People suffering from body dysmorphic disorder, or BDD - a severe mental illness characterized by debilitating misperceptions that one appears disfigured and ugly - process visual information abnormally, even when looking at inanimate objects, according to a new UCLA study.
First author Dr. Jamie Feusner, a UCLA assistant professor of psychiatry, and colleagues found that patients with the disorder have less brain activity when processing holistic visual elements that provide the "big picture," regardless of whether that picture is a face or an object.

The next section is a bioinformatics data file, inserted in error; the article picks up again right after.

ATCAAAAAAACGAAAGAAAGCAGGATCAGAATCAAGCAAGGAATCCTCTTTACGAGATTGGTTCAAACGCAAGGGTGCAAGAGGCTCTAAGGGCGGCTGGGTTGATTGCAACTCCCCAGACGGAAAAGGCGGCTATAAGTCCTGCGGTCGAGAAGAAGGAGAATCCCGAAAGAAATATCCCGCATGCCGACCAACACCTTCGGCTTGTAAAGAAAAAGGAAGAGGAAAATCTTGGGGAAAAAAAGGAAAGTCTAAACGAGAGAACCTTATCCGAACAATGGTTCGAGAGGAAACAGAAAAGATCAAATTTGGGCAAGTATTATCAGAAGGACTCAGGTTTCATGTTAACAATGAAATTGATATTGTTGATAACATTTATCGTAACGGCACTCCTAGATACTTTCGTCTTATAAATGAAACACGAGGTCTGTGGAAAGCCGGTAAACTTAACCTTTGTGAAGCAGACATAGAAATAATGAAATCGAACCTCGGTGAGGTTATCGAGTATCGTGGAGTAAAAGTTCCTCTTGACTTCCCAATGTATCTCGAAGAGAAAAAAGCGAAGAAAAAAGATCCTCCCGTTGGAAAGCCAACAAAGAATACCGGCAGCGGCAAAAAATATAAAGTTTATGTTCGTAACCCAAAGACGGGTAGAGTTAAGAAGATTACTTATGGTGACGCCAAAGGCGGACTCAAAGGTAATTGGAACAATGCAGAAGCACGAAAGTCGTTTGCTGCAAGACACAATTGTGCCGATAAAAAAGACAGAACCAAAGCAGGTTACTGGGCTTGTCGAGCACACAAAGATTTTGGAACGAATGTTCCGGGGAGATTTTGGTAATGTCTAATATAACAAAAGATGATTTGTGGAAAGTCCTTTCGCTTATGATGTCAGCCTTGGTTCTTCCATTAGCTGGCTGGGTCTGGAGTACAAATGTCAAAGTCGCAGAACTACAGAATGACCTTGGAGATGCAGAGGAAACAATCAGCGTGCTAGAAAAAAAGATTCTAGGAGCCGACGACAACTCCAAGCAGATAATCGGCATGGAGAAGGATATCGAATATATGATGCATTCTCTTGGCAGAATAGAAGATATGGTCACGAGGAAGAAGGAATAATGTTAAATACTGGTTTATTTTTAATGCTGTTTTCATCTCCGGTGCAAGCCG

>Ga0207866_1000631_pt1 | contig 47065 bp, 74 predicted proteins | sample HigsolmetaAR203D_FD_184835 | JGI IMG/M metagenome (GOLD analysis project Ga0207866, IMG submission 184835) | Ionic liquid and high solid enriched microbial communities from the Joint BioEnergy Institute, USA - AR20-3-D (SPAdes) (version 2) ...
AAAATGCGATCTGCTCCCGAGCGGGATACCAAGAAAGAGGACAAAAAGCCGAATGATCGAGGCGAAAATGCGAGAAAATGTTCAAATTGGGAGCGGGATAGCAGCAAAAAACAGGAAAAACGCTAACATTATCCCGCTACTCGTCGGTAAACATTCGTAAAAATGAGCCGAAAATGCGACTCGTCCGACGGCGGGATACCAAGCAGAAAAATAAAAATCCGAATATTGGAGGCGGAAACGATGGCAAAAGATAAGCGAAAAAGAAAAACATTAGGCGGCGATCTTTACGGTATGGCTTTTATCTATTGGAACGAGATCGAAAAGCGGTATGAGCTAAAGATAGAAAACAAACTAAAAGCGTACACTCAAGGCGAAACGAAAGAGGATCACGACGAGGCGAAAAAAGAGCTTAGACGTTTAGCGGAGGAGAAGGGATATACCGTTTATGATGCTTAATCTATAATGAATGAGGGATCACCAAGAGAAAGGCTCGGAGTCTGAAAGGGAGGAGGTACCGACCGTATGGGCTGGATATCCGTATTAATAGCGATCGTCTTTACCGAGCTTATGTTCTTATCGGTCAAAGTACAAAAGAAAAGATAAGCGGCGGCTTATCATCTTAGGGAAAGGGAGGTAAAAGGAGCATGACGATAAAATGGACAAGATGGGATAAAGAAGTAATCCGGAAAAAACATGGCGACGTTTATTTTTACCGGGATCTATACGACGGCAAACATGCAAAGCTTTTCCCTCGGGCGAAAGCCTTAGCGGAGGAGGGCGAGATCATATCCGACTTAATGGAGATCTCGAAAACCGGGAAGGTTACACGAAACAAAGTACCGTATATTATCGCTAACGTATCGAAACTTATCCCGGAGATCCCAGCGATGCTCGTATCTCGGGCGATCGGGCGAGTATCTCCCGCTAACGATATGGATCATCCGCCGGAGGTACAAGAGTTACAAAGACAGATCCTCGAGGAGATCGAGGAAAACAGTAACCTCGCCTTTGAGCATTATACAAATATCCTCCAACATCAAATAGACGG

The research appears in the current online edition of the journal Psychological Medicine.
"No study until this one has investigated the brain's activity for visually processing objects in people with BDD," said Feusner, director of the Obsessive-Compulsive Disorder Intensive Treatment Program at UCLA. "This is an important step to figuring out what's going wrong in the brains of people with BDD so we can develop treatments to change their perceptions of themselves."
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